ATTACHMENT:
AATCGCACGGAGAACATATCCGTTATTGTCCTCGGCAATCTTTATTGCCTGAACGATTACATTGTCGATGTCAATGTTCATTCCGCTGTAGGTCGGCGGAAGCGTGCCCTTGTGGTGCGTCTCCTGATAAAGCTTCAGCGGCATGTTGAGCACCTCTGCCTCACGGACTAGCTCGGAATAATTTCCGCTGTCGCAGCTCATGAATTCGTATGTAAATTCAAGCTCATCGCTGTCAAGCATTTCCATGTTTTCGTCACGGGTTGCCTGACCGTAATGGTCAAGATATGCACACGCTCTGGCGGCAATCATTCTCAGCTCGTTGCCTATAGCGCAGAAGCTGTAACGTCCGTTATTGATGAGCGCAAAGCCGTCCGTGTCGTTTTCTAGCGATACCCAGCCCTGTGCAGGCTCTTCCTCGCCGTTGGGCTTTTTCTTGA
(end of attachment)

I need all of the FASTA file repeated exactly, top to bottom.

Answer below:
AATCGCACGGAGAACATATCCGTTATTGTCCTCGGCAATCTTTATTGCCTGAACGATTACATTGTCGATGTCAATGTTCATTCCGCTGTAGGTCGGCGGAAGCGTGCCCTTGTGGTGCGTCTCCTGATAAAGCTTCAGCGGCATGTTGAGCACCTCTGCCTCACGGACTAGCTCGGAATAATTTCCGCTGTCGCAGCTCATGAATTCGTATGTAAATTCAAGCTCATCGCTGTCAAGCATTTCCATGTTTTCGTCACGGGTTGCCTGACCGTAATGGTCAAGATATGCACACGCTCTGGCGGCAATCATTCTCAGCTCGTTGCCTATAGCGCAGAAGCTGTAACGTCCGTTATTGATGAGCGCAAAGCCGTCCGTGTCGTTTTCTAGCGATACCCAGCCCTGTGCAGGCTCTTCCTCGCCGTTGGGCTTTTTCTTGA